Editorial blows it about gun "safeguards"

Editorial blows it about gun "safeguards"
MikeGunner / Pixabay

In the course of my career, I’ve read a whole lot of editorials about guns. It’s fascinating how the unbiased media seems almost universally against the Second Amendment as a concept, even if they claim otherwise. The few who aren’t tend to be smaller papers in more rural communities.

The bigger the city, the less likely you are to see it.

So you already know that St. Louis isn’t going to be filled with pro-gun media by any stretch of the imagination, and a recent editorial makes that even clearer.

n a development that should shock exactly no one, a national study has ranked Missouri near the bottom of the nation in terms of the strength of its gun laws — and near the top in per capita gun deaths. The correlation is undeniable: Missourians, living in a state that has gutted most of its previous restrictions on firearms, are nearly twice as likely to die from gun violence than their neighbors in Illinois, which imposes rational restrictions.

And how are Missouri legislators responding to this continuing crisis? By trying to make it even easier for convicted criminals to lay their hands on guns, easier to bring guns into churches, schools and trains, and harder for police to enforce what few gun laws are on the books.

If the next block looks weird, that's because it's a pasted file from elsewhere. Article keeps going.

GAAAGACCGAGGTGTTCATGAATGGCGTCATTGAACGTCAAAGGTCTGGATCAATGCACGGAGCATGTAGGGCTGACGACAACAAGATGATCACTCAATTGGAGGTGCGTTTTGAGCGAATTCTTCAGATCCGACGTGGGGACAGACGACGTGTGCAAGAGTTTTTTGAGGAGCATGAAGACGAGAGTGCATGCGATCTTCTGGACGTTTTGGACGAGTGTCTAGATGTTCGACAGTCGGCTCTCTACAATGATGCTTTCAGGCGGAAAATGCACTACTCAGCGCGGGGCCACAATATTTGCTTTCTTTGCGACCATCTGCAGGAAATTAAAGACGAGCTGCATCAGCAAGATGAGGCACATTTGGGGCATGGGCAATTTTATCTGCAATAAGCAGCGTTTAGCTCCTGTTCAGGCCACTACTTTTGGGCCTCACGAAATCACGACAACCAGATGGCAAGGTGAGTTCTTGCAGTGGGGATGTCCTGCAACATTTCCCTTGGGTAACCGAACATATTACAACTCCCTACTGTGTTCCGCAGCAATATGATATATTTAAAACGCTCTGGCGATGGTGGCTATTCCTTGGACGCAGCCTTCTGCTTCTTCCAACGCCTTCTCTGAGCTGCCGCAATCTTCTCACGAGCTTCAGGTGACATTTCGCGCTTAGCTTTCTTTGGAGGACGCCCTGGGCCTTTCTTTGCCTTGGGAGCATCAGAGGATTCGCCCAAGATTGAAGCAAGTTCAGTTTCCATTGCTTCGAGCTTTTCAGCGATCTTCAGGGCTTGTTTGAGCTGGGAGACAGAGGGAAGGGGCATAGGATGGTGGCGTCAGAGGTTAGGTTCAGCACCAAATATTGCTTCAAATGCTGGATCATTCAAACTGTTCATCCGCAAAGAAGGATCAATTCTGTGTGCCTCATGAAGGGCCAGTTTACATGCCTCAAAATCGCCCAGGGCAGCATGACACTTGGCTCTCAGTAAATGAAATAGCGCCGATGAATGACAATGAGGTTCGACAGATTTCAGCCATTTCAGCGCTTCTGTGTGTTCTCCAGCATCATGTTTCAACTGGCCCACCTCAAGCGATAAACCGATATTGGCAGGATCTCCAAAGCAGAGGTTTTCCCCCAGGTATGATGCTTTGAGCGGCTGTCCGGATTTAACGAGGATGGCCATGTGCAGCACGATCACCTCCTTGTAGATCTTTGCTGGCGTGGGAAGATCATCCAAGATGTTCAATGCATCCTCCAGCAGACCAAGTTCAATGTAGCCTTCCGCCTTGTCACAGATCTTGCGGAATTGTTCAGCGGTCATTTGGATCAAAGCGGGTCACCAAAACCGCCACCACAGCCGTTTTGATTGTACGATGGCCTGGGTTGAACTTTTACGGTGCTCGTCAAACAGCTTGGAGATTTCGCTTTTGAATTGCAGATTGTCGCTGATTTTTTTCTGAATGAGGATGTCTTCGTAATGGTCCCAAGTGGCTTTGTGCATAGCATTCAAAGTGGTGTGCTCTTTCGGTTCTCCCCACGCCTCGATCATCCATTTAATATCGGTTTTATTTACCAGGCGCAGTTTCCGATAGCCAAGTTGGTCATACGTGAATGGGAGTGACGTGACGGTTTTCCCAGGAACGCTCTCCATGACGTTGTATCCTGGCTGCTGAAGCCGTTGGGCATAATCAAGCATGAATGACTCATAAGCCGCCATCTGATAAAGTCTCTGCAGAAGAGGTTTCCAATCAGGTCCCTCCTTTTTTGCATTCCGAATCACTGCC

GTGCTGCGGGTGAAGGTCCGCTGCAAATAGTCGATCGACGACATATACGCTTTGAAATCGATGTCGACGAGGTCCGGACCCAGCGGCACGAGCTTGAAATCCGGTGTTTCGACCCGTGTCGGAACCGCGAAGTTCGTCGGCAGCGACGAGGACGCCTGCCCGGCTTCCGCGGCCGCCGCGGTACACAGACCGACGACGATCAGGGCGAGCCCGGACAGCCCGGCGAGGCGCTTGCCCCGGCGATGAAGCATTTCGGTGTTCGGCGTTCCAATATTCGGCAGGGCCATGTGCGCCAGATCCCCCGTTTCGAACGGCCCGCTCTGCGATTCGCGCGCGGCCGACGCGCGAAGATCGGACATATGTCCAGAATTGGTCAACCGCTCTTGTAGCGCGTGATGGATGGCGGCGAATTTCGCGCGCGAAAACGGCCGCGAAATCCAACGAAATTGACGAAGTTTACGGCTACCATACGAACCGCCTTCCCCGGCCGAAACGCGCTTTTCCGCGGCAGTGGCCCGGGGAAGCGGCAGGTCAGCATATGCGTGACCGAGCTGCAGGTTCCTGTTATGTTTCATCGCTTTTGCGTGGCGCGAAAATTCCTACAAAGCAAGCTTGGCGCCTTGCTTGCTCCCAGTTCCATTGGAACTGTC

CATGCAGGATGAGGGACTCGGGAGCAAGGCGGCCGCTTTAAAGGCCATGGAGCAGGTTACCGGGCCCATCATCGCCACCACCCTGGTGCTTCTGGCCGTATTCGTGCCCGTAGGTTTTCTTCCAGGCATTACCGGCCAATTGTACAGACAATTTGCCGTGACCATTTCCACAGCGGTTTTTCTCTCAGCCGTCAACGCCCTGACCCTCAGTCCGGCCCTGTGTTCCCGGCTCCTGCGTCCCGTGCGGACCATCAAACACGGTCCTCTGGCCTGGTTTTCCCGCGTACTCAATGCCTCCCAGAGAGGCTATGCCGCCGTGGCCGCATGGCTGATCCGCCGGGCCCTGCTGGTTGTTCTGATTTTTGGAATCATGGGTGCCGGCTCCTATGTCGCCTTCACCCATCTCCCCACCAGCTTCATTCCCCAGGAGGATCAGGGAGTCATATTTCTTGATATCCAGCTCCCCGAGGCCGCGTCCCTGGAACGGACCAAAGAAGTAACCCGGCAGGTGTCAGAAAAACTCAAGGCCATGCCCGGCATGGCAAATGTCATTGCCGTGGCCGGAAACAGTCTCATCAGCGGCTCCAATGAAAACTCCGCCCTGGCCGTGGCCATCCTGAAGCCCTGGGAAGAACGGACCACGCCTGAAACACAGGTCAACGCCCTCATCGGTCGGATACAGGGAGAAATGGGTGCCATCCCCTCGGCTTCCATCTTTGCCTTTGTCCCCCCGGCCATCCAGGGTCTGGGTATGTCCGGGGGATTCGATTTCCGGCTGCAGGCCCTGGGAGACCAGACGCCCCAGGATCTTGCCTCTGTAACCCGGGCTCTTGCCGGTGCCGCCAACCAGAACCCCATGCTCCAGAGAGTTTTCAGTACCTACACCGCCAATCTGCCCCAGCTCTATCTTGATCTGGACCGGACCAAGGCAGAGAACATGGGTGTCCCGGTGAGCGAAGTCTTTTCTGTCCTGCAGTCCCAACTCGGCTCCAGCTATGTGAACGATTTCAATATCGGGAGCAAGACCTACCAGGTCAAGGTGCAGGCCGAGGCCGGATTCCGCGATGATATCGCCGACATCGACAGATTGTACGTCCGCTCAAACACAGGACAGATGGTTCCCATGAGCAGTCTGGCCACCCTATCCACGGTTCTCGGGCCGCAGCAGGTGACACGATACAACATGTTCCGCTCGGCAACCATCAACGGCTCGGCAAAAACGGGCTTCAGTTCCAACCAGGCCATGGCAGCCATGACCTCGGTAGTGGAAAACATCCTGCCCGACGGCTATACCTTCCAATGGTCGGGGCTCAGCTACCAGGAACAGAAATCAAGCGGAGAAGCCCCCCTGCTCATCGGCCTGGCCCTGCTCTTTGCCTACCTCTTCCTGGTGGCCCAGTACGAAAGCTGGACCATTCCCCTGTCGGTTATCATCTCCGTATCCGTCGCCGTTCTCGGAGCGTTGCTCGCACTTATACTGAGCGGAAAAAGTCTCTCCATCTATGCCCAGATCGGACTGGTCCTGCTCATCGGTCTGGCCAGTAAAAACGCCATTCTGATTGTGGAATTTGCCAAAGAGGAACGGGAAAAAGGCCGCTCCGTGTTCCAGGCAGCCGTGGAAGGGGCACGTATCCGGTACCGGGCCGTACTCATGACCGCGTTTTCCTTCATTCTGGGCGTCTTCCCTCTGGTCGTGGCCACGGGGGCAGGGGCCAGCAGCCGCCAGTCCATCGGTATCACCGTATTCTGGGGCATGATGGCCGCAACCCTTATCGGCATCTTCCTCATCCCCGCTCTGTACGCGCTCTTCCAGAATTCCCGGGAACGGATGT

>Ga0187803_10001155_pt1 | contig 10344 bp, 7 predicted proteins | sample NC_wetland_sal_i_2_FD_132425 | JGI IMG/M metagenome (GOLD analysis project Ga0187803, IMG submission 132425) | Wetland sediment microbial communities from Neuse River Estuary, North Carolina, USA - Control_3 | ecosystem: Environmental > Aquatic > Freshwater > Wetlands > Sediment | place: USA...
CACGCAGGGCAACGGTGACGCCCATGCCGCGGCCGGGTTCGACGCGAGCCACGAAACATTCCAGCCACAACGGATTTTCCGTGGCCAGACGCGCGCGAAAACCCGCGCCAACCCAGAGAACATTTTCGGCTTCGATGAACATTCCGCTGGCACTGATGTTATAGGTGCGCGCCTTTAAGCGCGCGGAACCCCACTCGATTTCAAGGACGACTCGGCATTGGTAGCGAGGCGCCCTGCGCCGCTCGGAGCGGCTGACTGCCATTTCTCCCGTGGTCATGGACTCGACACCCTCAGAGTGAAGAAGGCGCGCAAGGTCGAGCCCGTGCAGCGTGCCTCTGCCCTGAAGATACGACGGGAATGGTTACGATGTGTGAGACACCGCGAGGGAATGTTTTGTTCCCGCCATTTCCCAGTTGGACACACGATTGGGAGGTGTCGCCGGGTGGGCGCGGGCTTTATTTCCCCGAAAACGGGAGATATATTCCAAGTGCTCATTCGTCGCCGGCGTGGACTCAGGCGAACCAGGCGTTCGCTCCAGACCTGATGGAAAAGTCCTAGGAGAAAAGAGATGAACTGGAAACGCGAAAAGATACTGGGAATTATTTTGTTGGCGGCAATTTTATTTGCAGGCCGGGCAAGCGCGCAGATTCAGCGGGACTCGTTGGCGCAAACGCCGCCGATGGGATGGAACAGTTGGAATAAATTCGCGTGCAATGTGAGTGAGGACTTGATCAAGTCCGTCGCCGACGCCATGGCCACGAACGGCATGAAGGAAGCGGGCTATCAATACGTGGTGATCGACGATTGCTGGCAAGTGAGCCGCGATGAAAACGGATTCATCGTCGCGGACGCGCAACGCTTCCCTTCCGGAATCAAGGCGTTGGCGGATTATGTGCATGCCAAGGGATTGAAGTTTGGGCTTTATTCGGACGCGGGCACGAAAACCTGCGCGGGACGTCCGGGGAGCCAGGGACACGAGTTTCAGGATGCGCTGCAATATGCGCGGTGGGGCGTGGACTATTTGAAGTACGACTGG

This is insanity.

Polls show overwhelming majorities of Americans, including most gun owners, favor reasonable reforms like universal criminal background checks for all gun purchases. That’s confirmation that on gun rights, as on most issues, the broad middle of America isn’t radical, but reasonable, respecting individual rights but in balance with a society’s responsibility to keep its people safe.

That’s not true. There have been polls suggesting that, but we’ve also seen a lot of polls that oppose additional rules on guns.

While the article is complaining about Missouri removing “safeguards,” the editorial board for St. Louis Today completely ignores the fact that the guns causing problems are firearms that were obtained through already illegal means.

Gun control hasn’t actually stopped the violence which has long played the city and didn’t well before Missouri banned enforcement of federal gun control measures.

What creates the problems in St. Louis isn’t an excess of liberty, of personal freedom, but a number of factors that exist within large cities but not in more rural communities. That’s why small-town Missouri isn’t seeing their homicide rate climb like a sherpa on Mt. Everest.

Those gun control laws weren’t safeguards. They didn’t stop criminals. They only interfered with the law-abiding, and those measures being gone are a net win for the state.

“But we’re seeing more murders after they passed these laws,” some will exclaim, and they’re not wrong.

It should be noted, however, that Los Angeles and Chicago both hit their highest homicide rates in years while having no gun laws repealed. How is it that repeal of gun control is the problem in St. Louis but the lack of repeals irrelevant everywhere else?

The simple answer is that it’s not. Missouri’s actions do nothing but benefit good, decent folks, so stop pretending otherwise.